3. Encourage your friends and family members to pay attention to their own skin and check it regularly.
  4. Schedule an annual dilated eye exam by an optometrist or an ophthalmologist.
  5. Participate in science and become an advocate. Surveys, mole-mapping apps and other opportunities exist so your voice can be heard.



The bottom line:

“The increased morbidity and mortality rate associated with skin cancer in POC is due to lack of awareness, diagnosis at a more advanced stage and socioeconomic barriers hindering access to care. Raising public health concerns for skin cancer prevention strategies for all people, regardless of ethnic background and socioeconomic status, is the key to timely diagnosis and treatment.”6



Meet Asa

Asa Boomer-Brazier was diagnosed with Stage 3b melanoma in 2012. He is now seven years NED.

Meet Jackie

Jackie was diagnosed with melanoma at the age of 22.

Meet Lashea

Lashea was diagnosed with ocular melanoma at the age of 36.

Want to share your story with the MRF? Please send a photo and a sentence or two about your diagnosis to and we’ll add it to the slider above!


  1. Gloster HM, Neal K. Skin cancer in skin of color. J Am Acad Dermatol,2006;55:741-60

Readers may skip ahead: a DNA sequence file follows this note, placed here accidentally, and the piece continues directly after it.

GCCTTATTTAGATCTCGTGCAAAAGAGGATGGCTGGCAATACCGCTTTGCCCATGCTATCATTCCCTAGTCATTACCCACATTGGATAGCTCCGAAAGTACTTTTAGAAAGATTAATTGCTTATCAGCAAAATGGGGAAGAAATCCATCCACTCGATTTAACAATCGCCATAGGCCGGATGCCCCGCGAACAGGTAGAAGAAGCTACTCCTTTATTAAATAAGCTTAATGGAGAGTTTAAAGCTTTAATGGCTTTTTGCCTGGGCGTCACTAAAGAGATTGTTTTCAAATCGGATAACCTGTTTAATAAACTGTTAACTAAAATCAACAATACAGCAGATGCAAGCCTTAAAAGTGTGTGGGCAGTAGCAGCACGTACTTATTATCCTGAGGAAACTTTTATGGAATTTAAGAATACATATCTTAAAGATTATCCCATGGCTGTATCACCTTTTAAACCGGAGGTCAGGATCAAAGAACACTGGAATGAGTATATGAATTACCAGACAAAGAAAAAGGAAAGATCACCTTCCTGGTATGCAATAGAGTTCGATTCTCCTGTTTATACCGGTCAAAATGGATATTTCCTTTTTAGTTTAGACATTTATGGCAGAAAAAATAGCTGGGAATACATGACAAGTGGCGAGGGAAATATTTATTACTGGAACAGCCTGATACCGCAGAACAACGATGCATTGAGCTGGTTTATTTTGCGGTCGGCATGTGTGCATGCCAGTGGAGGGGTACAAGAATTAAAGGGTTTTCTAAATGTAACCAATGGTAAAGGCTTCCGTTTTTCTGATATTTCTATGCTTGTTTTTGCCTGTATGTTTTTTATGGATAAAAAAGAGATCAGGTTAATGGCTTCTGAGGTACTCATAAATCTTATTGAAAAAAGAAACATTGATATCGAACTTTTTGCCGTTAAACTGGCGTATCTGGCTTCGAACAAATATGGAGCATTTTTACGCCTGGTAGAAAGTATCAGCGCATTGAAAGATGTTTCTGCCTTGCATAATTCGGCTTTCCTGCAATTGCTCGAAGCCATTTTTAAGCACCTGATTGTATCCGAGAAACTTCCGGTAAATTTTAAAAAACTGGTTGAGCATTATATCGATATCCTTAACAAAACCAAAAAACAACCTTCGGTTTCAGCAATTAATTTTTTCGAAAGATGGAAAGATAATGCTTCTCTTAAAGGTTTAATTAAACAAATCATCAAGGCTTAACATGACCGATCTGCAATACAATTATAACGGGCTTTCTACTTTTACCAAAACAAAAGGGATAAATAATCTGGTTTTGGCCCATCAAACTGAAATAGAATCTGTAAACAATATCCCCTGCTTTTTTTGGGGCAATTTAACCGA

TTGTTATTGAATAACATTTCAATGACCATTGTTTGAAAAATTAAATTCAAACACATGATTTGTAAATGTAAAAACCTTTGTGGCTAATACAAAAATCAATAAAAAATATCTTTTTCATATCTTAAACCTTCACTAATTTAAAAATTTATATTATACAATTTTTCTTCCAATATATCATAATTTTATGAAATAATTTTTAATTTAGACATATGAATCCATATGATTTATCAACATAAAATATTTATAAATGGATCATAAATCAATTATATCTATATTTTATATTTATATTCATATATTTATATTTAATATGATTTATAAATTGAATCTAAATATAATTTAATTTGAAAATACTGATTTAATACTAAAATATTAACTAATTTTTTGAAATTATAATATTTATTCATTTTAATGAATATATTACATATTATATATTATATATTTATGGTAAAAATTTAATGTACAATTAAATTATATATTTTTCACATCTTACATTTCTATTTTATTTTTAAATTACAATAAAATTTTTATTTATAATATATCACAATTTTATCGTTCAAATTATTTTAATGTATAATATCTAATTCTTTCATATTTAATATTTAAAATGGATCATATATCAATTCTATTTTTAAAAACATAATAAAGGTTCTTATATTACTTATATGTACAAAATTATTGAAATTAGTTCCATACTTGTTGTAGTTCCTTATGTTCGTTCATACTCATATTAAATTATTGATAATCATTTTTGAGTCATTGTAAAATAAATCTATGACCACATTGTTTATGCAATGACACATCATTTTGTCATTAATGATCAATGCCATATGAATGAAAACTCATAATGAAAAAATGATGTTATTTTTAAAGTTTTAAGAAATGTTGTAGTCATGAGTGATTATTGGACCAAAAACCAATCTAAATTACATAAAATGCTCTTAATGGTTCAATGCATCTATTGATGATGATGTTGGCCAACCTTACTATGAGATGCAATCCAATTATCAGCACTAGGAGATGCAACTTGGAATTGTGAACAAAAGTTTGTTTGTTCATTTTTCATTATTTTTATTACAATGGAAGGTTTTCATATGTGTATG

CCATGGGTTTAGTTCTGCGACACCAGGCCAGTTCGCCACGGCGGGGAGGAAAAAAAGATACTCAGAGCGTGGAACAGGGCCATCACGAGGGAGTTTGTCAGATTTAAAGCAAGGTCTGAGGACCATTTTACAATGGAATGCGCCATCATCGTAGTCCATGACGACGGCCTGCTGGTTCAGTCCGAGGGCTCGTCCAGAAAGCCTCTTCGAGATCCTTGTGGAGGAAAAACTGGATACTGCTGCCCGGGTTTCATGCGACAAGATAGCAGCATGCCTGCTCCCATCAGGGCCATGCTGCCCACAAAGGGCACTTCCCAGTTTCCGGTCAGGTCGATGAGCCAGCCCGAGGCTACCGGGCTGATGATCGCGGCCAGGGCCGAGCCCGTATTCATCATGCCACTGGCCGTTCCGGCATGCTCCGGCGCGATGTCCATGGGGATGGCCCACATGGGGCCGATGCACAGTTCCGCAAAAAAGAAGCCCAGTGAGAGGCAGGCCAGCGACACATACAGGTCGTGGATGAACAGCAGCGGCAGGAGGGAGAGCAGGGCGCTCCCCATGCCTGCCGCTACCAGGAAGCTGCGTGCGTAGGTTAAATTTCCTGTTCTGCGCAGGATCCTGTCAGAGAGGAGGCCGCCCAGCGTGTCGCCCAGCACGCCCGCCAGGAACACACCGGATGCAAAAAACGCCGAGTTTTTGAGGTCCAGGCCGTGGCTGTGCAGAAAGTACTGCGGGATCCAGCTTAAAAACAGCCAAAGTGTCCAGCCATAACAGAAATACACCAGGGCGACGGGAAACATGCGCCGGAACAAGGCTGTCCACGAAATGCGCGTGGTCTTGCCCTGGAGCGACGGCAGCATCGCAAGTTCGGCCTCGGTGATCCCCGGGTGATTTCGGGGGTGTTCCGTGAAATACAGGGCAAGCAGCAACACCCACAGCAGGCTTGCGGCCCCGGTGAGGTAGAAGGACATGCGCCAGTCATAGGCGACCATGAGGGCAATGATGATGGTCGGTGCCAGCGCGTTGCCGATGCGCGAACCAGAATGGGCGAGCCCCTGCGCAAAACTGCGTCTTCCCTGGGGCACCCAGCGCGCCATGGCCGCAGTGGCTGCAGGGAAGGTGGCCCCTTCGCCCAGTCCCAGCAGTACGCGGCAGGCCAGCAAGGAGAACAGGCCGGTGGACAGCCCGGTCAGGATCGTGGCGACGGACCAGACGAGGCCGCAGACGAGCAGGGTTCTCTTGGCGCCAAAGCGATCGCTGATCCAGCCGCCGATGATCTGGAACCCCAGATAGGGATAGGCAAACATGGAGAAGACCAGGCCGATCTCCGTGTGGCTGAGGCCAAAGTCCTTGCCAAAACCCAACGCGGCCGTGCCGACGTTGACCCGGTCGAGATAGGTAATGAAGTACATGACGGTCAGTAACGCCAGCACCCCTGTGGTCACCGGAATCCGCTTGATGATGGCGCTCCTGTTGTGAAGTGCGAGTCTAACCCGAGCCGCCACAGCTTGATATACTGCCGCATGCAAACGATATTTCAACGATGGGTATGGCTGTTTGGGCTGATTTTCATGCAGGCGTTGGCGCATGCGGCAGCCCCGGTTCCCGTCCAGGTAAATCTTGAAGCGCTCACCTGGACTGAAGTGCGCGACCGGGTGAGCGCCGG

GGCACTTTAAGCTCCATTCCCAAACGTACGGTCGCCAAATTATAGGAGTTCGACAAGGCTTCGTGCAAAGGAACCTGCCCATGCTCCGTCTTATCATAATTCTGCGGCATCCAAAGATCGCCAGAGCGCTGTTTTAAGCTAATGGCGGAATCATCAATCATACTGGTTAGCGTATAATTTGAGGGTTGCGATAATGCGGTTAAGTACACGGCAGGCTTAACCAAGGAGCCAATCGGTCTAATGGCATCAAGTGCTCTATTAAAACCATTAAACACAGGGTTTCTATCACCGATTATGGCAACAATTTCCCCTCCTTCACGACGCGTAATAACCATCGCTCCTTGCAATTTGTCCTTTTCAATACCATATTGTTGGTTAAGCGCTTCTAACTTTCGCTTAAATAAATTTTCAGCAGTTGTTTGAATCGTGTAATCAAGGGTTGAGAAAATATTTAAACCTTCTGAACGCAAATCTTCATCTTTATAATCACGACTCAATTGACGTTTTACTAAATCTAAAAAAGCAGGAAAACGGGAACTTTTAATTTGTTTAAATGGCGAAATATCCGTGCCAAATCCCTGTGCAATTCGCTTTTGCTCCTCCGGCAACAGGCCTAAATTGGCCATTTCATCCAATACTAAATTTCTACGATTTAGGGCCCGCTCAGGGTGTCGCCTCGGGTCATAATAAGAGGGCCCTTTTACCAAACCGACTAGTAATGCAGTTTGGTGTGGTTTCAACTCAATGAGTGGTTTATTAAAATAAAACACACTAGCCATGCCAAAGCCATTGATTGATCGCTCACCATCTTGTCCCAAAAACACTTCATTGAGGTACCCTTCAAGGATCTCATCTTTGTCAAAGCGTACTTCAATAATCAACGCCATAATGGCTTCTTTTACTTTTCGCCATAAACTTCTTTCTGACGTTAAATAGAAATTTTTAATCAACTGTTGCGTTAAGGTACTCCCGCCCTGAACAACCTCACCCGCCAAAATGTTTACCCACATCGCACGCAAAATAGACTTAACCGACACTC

2. Lucas RM, McMichael AJ, Armstrong BK, Smith WT. Estimating the global disease burden due to ultraviolet radiation exposure. Int J Epidemiol. 2008;37(3):654-667
  3. Levit EK, Kagen MH, Scher RK, Grossman M, Altman E. The ABC rule for clinical detection of subungual melanoma. J Am Acad Dermatol. 2000;42(2 Pt 1):269-274. doi:10.1016/S0190-9622(00)90137-3
  4. Wu XC, Eide MJ, King J, et al. Racial and ethnic variations in incidence and survival of cutaneous melanoma in the United States, 1999-2006. J Am Acad Dermatol. 2011;65(5 Suppl 1):S26-S37. doi:10.1016/j.jaad.2011.05.034
  5. Kundu RV, Kamaria M, Ortiz S, West DP, Rademaker AW, Robinson JK. Effectiveness of a knowledge-based intervention for melanoma among those with ethnic skin. J Am Acad Dermatol. 2010;62(5):777-784. doi:10.1016/j.jaad.2009.08.047
  6. Gupta AK, Bharadwaj M, Mehrotra R. Skin Cancer Concerns in People of Color: Risk Factors and Prevention. Asian Pac J Cancer Prev. 2016;17(12):5257-5264. Published 2016 Dec 1. doi:10.22034/APJCP.2016.17.12.5257


Content last updated: June 16, 2020